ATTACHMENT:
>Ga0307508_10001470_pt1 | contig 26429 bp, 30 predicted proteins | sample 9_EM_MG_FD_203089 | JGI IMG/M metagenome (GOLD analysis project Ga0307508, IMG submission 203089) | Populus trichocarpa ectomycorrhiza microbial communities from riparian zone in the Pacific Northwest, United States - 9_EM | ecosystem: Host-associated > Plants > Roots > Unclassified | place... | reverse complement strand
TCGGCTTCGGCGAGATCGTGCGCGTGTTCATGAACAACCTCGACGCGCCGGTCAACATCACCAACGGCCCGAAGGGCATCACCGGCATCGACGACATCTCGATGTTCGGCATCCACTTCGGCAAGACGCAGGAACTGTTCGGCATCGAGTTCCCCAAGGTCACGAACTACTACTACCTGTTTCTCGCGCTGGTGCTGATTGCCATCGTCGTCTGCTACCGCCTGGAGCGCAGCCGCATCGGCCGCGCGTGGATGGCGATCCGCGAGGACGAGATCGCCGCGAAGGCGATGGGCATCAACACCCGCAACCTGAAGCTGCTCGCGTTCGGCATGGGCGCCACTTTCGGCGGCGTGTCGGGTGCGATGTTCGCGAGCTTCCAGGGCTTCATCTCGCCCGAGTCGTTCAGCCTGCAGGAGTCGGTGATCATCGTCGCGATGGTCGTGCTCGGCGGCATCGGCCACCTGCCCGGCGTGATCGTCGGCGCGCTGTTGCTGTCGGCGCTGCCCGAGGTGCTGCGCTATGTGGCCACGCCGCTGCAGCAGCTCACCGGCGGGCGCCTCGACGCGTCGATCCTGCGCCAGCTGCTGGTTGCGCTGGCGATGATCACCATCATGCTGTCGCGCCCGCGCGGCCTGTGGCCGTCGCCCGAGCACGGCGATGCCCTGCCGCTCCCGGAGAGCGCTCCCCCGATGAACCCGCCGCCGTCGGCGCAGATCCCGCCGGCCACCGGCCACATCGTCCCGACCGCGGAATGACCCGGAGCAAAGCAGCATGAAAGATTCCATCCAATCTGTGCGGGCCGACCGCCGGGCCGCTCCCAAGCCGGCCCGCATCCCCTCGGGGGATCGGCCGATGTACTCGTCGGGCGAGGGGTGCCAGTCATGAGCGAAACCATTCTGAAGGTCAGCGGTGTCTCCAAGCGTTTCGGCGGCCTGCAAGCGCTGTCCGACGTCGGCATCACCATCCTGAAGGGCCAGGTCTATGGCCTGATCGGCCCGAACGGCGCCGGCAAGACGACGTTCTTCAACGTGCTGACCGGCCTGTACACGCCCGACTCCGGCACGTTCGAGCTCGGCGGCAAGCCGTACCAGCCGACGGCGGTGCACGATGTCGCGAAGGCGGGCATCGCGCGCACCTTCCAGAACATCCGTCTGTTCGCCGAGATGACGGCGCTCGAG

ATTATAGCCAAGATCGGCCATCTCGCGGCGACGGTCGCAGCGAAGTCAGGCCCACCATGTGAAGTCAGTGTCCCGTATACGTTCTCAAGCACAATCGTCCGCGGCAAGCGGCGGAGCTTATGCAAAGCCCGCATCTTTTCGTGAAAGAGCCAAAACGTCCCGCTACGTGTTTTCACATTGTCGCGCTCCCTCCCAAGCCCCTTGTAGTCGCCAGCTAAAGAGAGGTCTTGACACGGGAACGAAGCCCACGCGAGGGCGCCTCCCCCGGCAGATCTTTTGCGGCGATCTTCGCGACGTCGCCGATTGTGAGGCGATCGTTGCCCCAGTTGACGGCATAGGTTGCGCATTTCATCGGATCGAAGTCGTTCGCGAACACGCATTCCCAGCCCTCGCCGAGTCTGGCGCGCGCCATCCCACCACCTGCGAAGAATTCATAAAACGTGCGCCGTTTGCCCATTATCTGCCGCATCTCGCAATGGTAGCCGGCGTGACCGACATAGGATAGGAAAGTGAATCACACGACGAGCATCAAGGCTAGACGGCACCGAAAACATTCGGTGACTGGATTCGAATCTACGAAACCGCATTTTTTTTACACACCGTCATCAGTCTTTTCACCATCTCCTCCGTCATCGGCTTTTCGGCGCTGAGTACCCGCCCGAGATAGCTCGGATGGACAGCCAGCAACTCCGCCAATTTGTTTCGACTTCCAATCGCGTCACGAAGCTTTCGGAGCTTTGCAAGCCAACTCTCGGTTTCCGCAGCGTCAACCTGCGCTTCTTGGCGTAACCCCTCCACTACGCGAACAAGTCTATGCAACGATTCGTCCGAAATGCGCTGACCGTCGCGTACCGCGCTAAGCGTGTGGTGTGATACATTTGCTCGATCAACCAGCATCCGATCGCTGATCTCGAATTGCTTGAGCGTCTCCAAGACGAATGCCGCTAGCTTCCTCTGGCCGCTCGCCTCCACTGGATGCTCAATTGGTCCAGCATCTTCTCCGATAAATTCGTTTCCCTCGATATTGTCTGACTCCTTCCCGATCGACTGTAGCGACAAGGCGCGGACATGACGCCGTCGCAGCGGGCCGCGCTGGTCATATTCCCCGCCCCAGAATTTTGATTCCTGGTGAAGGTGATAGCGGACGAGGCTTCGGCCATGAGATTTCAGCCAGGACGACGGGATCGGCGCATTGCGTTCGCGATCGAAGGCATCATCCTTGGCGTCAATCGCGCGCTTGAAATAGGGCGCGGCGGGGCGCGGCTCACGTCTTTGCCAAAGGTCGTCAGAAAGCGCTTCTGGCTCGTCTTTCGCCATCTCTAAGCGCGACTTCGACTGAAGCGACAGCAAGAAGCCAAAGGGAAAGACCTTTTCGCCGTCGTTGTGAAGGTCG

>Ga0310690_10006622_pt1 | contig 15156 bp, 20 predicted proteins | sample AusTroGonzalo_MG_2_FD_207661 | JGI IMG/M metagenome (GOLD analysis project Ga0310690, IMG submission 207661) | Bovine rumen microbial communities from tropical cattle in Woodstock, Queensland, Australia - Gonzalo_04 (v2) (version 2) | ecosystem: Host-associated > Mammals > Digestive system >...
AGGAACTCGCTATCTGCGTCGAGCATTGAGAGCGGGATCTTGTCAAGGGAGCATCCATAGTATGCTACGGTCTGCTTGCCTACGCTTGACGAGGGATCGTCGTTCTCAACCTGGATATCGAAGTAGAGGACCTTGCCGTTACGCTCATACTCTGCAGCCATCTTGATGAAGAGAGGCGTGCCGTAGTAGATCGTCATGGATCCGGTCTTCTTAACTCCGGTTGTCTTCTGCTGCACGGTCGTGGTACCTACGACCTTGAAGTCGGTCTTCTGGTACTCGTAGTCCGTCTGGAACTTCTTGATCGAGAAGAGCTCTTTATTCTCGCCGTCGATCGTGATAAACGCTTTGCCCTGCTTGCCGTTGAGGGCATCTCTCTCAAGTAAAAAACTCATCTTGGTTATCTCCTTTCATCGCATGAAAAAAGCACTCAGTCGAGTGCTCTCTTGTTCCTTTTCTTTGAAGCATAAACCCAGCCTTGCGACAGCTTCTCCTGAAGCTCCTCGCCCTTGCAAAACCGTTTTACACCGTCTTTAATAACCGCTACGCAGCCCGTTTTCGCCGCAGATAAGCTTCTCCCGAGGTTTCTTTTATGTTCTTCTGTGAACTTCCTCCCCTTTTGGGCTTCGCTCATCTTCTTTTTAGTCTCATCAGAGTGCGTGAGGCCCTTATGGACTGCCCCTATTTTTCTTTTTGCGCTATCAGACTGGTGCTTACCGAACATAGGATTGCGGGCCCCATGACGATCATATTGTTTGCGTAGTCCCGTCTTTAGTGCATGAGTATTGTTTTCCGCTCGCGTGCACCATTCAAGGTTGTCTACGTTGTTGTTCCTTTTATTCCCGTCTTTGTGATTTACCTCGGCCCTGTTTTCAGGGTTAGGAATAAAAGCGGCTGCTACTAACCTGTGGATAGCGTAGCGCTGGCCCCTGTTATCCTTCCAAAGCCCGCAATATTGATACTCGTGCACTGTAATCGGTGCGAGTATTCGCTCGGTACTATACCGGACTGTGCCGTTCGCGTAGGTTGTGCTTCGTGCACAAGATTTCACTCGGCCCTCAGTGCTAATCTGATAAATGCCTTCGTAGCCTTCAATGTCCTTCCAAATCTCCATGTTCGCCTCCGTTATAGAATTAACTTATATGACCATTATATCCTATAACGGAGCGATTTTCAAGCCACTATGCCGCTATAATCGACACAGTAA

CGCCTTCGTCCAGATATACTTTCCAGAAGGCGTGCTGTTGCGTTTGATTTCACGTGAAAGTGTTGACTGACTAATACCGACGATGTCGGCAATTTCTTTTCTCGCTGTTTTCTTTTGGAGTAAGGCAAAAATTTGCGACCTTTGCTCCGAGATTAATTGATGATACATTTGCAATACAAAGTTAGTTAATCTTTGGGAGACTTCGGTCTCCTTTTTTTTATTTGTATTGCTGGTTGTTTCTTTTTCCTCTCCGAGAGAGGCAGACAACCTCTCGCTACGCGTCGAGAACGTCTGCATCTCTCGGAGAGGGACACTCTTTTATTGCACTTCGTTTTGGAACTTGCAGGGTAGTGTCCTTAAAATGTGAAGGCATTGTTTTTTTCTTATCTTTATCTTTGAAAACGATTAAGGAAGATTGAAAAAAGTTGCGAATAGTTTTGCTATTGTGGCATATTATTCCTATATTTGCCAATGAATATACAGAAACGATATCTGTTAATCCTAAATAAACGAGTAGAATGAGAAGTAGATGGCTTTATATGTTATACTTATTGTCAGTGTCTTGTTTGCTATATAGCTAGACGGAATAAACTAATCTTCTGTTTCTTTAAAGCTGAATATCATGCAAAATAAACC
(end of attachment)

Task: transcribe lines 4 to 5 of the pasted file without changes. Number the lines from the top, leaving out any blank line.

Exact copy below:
>Ga0310690_10006622_pt1 | contig 15156 bp, 20 predicted proteins | sample AusTroGonzalo_MG_2_FD_207661 | JGI IMG/M metagenome (GOLD analysis project Ga0310690, IMG submission 207661) | Bovine rumen microbial communities from tropical cattle in Woodstock, Queensland, Australia - Gonzalo_04 (v2) (version 2) | ecosystem: Host-associated > Mammals > Digestive system >...
AGGAACTCGCTATCTGCGTCGAGCATTGAGAGCGGGATCTTGTCAAGGGAGCATCCATAGTATGCTACGGTCTGCTTGCCTACGCTTGACGAGGGATCGTCGTTCTCAACCTGGATATCGAAGTAGAGGACCTTGCCGTTACGCTCATACTCTGCAGCCATCTTGATGAAGAGAGGCGTGCCGTAGTAGATCGTCATGGATCCGGTCTTCTTAACTCCGGTTGTCTTCTGCTGCACGGTCGTGGTACCTACGACCTTGAAGTCGGTCTTCTGGTACTCGTAGTCCGTCTGGAACTTCTTGATCGAGAAGAGCTCTTTATTCTCGCCGTCGATCGTGATAAACGCTTTGCCCTGCTTGCCGTTGAGGGCATCTCTCTCAAGTAAAAAACTCATCTTGGTTATCTCCTTTCATCGCATGAAAAAAGCACTCAGTCGAGTGCTCTCTTGTTCCTTTTCTTTGAAGCATAAACCCAGCCTTGCGACAGCTTCTCCTGAAGCTCCTCGCCCTTGCAAAACCGTTTTACACCGTCTTTAATAACCGCTACGCAGCCCGTTTTCGCCGCAGATAAGCTTCTCCCGAGGTTTCTTTTATGTTCTTCTGTGAACTTCCTCCCCTTTTGGGCTTCGCTCATCTTCTTTTTAGTCTCATCAGAGTGCGTGAGGCCCTTATGGACTGCCCCTATTTTTCTTTTTGCGCTATCAGACTGGTGCTTACCGAACATAGGATTGCGGGCCCCATGACGATCATATTGTTTGCGTAGTCCCGTCTTTAGTGCATGAGTATTGTTTTCCGCTCGCGTGCACCATTCAAGGTTGTCTACGTTGTTGTTCCTTTTATTCCCGTCTTTGTGATTTACCTCGGCCCTGTTTTCAGGGTTAGGAATAAAAGCGGCTGCTACTAACCTGTGGATAGCGTAGCGCTGGCCCCTGTTATCCTTCCAAAGCCCGCAATATTGATACTCGTGCACTGTAATCGGTGCGAGTATTCGCTCGGTACTATACCGGACTGTGCCGTTCGCGTAGGTTGTGCTTCGTGCACAAGATTTCACTCGGCCCTCAGTGCTAATCTGATAAATGCCTTCGTAGCCTTCAATGTCCTTCCAAATCTCCATGTTCGCCTCCGTTATAGAATTAACTTATATGACCATTATATCCTATAACGGAGCGATTTTCAAGCCACTATGCCGCTATAATCGACACAGTAA